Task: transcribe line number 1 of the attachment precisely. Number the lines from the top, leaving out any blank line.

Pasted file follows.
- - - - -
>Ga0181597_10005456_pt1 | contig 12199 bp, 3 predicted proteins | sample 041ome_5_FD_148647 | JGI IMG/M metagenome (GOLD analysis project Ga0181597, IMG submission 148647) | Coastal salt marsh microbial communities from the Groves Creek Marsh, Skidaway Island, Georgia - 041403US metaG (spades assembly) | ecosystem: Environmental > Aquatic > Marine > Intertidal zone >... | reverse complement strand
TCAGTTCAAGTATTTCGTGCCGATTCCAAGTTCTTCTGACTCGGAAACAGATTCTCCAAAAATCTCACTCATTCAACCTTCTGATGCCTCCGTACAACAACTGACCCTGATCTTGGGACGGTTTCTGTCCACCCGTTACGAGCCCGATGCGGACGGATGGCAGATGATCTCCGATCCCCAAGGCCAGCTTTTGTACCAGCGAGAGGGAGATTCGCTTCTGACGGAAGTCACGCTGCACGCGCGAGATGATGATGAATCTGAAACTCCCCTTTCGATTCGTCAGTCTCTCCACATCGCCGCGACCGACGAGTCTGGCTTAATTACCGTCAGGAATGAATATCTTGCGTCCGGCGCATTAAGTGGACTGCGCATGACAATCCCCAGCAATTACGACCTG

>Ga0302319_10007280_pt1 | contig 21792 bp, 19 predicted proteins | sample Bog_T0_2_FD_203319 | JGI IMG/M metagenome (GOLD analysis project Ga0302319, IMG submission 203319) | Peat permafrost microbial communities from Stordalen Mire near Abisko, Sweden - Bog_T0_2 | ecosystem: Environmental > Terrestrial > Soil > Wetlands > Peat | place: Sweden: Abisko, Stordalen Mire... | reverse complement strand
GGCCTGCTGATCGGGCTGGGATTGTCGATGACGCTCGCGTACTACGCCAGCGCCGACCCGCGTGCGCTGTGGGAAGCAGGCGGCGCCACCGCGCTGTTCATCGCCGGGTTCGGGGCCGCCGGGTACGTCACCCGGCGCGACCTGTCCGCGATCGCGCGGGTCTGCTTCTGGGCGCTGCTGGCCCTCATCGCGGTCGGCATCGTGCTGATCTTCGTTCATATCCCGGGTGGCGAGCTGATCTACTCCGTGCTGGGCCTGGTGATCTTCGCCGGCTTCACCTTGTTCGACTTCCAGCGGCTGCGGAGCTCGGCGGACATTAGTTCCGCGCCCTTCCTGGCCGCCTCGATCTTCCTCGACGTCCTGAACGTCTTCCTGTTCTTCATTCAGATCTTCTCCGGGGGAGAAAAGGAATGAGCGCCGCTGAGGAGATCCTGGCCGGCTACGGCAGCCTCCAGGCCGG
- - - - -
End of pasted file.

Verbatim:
>Ga0181597_10005456_pt1 | contig 12199 bp, 3 predicted proteins | sample 041ome_5_FD_148647 | JGI IMG/M metagenome (GOLD analysis project Ga0181597, IMG submission 148647) | Coastal salt marsh microbial communities from the Groves Creek Marsh, Skidaway Island, Georgia - 041403US metaG (spades assembly) | ecosystem: Environmental > Aquatic > Marine > Intertidal zone >... | reverse complement strand